3
$\begingroup$

Here is a problem and my answer which I know is wrong. I am hoping somebody can tell me where I went wrong. Thanks
Bob

Problem:
Let $X$ and $Y$ be independent random variables having geometric densities with parameters $p_1$ and $p_2$ respectively. Find the density of $X + Y$.
Answer:
Let $Z = X + Y$. \begin{eqnarray*} P( Z = 0 ) &=& P( X = 0 ) P(Y = 0) \\ P( Z = 1 ) &=& P( X = 0 ) P(Y = 1) + P( X = 1 ) P(Y = 0) \\ P( Z = n ) &=& \sum_{i = 0}^{n} P(X = i)P(Y = n - i ) = \sum_{i = 0}^{n} p_1(1-p_1)^i p_2 (1 - p_2)^{n - i} \\ \end{eqnarray*}

This is a finite geometric series with $a = p_1 p_2$ and $r = \frac{1-p_1}{1-p_2}$. Also observe that there are $n+1$ terms not $n$ terms. \begin{eqnarray*} P( Z = n ) &=& \frac{p_1 p_2\Big(1 - {\Big(\frac{1-p_1}{1-p_2}\Big) } ^{n+1}\Big)}{1 - \frac{1-p_1}{1-p_2}} \\ P( Z = n ) &=& \frac{p_1 p_2\Big(1 - {\Big(\frac{1-p_1}{1-p_2}\Big) } ^{n+1}\Big)} { \frac{p_1 - p_2}{1 - p_2} } \\ P( Z = n ) &=& \frac{p_1 p_2\Big(1 - {\Big(\frac{1-p_1}{1-p_2}\Big) } ^{n+1}\Big)} { \frac{p_1 - p_2}{1 - p_2} } \\ \end{eqnarray*}

$\endgroup$
3
  • 2
    $\begingroup$ Tiny mistake - $a$ is $p_1 p_2 (1-p_2)^{n},$ not $p_1p_2$. $\endgroup$ Feb 9, 2018 at 22:14
  • $\begingroup$ are you sure the question says density? $\endgroup$
    – Henry
    Feb 9, 2018 at 22:54
  • $\begingroup$ @Henry The book does say density but I believe the modern term probability mass function. $\endgroup$
    – Bob
    Feb 9, 2018 at 23:03

1 Answer 1

1
$\begingroup$

Your definition of a geometric random variable is not quite consistent with the normal definition; normally one would say that $X$ is the trial on which one has the first success (in a sequence of $p_1$ Benoulli variables).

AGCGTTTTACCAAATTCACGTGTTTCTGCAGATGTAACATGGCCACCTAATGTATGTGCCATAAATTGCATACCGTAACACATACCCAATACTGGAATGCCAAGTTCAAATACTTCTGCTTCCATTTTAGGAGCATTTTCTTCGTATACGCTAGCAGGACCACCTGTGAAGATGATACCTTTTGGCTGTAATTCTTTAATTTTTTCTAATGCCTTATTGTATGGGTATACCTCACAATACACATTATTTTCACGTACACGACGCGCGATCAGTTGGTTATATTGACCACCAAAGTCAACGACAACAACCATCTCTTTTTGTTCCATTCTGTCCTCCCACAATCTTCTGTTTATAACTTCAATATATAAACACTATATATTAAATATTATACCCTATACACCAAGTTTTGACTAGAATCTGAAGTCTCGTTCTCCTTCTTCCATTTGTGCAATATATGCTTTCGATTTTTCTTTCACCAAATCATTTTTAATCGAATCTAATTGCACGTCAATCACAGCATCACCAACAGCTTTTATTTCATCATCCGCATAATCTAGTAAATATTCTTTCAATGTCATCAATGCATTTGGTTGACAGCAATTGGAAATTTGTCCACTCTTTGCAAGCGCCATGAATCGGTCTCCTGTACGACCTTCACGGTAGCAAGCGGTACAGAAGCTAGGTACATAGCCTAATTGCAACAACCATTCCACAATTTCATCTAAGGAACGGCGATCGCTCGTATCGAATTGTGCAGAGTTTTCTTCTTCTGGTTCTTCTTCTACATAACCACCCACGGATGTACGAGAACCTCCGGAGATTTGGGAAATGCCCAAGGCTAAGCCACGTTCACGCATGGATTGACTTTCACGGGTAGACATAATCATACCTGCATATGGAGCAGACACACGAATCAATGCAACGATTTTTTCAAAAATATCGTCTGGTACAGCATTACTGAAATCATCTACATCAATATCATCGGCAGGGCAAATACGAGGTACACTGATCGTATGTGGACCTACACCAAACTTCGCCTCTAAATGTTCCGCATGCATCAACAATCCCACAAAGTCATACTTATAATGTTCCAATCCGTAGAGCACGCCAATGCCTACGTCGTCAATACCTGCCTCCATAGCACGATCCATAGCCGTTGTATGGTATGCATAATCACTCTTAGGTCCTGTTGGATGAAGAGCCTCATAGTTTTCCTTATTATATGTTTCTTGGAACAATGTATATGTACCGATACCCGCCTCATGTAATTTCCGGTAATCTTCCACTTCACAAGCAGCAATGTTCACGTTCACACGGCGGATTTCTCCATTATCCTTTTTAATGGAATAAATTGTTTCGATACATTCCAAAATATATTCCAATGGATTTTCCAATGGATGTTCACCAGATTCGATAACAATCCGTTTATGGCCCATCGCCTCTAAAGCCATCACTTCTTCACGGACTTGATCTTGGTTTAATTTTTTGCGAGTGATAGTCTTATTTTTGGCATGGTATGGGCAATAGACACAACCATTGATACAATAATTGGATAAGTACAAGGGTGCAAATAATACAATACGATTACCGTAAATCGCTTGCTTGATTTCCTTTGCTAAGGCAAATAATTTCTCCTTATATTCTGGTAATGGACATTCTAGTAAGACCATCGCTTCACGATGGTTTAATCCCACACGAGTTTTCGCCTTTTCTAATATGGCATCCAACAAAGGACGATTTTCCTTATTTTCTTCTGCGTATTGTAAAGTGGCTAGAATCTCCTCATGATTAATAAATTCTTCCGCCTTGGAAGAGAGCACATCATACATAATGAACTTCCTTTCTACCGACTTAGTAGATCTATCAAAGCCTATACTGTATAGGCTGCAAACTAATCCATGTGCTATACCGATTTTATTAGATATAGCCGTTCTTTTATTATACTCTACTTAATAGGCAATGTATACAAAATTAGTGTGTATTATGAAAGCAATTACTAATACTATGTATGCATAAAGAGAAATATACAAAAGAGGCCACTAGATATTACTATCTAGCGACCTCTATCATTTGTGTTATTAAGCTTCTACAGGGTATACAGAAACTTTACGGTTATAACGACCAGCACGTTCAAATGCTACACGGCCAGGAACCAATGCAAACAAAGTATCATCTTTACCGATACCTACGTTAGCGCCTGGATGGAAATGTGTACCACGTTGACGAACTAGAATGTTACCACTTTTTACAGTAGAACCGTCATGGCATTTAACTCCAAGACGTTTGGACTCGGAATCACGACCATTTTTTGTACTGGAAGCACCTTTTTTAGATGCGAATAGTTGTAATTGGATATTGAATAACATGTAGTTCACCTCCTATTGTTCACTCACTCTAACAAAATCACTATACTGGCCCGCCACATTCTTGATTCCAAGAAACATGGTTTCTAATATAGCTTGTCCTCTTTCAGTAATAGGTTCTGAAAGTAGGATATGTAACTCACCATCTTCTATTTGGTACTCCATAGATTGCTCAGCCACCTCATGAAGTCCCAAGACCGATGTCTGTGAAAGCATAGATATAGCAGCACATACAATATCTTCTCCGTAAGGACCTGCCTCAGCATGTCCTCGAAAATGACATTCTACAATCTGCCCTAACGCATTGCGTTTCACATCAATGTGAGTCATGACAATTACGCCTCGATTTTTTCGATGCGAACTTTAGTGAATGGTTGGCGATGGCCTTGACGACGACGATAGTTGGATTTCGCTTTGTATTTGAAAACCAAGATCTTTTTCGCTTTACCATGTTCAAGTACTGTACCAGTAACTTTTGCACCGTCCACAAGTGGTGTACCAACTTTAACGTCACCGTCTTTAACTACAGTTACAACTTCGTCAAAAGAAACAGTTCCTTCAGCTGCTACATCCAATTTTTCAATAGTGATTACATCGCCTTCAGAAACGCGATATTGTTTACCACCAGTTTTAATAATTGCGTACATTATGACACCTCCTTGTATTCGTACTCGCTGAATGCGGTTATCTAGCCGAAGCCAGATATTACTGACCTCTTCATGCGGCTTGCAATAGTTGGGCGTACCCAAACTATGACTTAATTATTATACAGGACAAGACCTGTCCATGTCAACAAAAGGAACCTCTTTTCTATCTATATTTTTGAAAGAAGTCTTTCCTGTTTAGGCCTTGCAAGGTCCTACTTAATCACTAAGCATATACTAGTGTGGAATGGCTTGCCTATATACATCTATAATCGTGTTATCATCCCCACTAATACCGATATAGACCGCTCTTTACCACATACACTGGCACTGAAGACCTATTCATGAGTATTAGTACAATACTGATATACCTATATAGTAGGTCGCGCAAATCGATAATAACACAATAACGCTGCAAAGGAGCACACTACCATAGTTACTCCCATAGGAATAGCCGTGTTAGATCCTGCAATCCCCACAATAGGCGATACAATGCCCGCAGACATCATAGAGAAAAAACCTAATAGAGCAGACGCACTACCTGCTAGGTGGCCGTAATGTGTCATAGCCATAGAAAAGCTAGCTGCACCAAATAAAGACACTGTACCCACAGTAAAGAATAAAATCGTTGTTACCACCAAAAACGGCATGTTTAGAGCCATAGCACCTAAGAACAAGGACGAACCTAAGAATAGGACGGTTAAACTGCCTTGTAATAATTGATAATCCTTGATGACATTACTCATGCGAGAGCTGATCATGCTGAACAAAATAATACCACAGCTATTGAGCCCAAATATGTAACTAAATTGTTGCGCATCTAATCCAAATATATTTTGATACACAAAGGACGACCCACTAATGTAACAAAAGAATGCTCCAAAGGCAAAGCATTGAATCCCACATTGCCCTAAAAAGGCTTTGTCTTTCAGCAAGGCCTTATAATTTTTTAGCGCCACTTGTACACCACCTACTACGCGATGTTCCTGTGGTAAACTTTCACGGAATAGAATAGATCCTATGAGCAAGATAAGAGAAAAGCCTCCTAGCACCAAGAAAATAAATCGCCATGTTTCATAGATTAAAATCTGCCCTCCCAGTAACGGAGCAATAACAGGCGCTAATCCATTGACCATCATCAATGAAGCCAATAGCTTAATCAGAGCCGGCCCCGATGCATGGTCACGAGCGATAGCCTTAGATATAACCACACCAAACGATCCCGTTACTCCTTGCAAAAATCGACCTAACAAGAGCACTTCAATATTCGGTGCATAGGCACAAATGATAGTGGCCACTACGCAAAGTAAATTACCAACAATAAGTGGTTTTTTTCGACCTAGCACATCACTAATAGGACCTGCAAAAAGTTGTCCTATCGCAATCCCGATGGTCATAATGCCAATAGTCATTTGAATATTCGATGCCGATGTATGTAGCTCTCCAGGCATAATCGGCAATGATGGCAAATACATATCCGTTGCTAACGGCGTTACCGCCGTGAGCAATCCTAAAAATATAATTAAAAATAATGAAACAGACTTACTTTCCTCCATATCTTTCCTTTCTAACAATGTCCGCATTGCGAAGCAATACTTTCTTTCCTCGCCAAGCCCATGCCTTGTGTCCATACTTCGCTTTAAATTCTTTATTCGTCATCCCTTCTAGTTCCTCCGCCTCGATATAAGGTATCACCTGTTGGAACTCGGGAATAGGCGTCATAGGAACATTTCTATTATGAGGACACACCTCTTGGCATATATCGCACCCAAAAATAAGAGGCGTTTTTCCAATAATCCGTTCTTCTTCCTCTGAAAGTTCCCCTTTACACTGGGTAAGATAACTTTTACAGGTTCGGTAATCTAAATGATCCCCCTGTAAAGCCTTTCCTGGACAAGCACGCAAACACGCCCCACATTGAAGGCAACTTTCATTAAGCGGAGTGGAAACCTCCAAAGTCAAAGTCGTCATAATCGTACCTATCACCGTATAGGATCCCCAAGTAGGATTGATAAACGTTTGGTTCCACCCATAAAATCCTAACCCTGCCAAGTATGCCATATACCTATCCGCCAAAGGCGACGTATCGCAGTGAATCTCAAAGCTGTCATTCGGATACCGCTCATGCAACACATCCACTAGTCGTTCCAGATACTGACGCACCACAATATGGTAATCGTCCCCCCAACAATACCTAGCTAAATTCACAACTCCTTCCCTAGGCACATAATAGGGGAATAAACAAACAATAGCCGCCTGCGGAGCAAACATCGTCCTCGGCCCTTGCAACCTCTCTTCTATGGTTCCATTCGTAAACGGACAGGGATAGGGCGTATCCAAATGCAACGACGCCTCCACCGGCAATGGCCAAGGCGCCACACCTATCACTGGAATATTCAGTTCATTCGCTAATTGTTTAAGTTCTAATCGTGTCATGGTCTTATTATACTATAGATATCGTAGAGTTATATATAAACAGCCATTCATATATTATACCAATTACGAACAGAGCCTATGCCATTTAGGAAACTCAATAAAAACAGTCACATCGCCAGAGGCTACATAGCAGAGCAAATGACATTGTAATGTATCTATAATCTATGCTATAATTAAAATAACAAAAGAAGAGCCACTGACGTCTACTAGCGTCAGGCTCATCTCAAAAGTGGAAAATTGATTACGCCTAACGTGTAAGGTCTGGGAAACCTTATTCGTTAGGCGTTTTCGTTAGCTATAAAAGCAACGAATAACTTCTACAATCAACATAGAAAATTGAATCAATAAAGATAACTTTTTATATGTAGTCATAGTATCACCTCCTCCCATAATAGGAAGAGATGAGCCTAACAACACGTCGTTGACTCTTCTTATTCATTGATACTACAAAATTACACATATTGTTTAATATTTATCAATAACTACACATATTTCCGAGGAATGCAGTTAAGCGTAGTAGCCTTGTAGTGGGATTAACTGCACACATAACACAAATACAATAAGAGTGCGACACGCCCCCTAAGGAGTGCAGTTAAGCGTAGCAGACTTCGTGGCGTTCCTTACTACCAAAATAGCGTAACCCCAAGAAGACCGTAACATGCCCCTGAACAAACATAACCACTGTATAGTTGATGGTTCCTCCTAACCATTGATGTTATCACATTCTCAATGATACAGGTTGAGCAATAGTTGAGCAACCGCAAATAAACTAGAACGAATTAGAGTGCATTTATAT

So that means

$$\mathbf{P}(X = k) = (1-p_1)^{k-1} p_1, \qquad k = 1,2,\ldots$$

In particular the distribution is defined only for integers greater than or equal to $1$. In your definition (which I will denote $\widehat X$, you allow $\widehat X = 0$ to be non-zero; that is you assume the density is

$$\mathbf{P}\left( \widehat X = k\right) = (1-p_1)^k p_1, \qquad k = 0,1,\ldots$$ This also has an interpretation: this is you are counting the number of failures before success, so your definition is equivalent to $$ \widehat X = X-1.$$

From here we can determine the distribution of $Z = X + Y$ using the method you have

\begin{align*} \mathbf{P}(Z = n) & = \sum_{k=0}^n P(X = k) P(Y = n-k) \\ & = \sum_{k=1}^{n-1} P(X = k) P(Y = n-k) \\ & = p_1 p_2 \sum_{k=1}^{n-1} (1-p_1)^{k-1} (1-p_2)^{n-k-1} \\ & = p_1 p_2\frac{(1-p_2)^{n-1}}{(1-p_1)} \sum_{k=1}^{n-1} \left( \frac{1-p_1}{1-p_2} \right)^{k}. \end{align*} From here you can manipulate the geometric series (much as you do above) to derive

$$\mathbf{P}(Z = n) = \frac{p_1p_2}{p_1 - p_2} \big( (1-p_2)^{n-1} - (1-p_1)^{n-1} \big), \qquad n = 2,3,\ldots $$

Note that $Z$ can only take values greater than or equal to $2$.

$\endgroup$

You must log in to answer this question.

Not the answer you're looking for? Browse other questions tagged .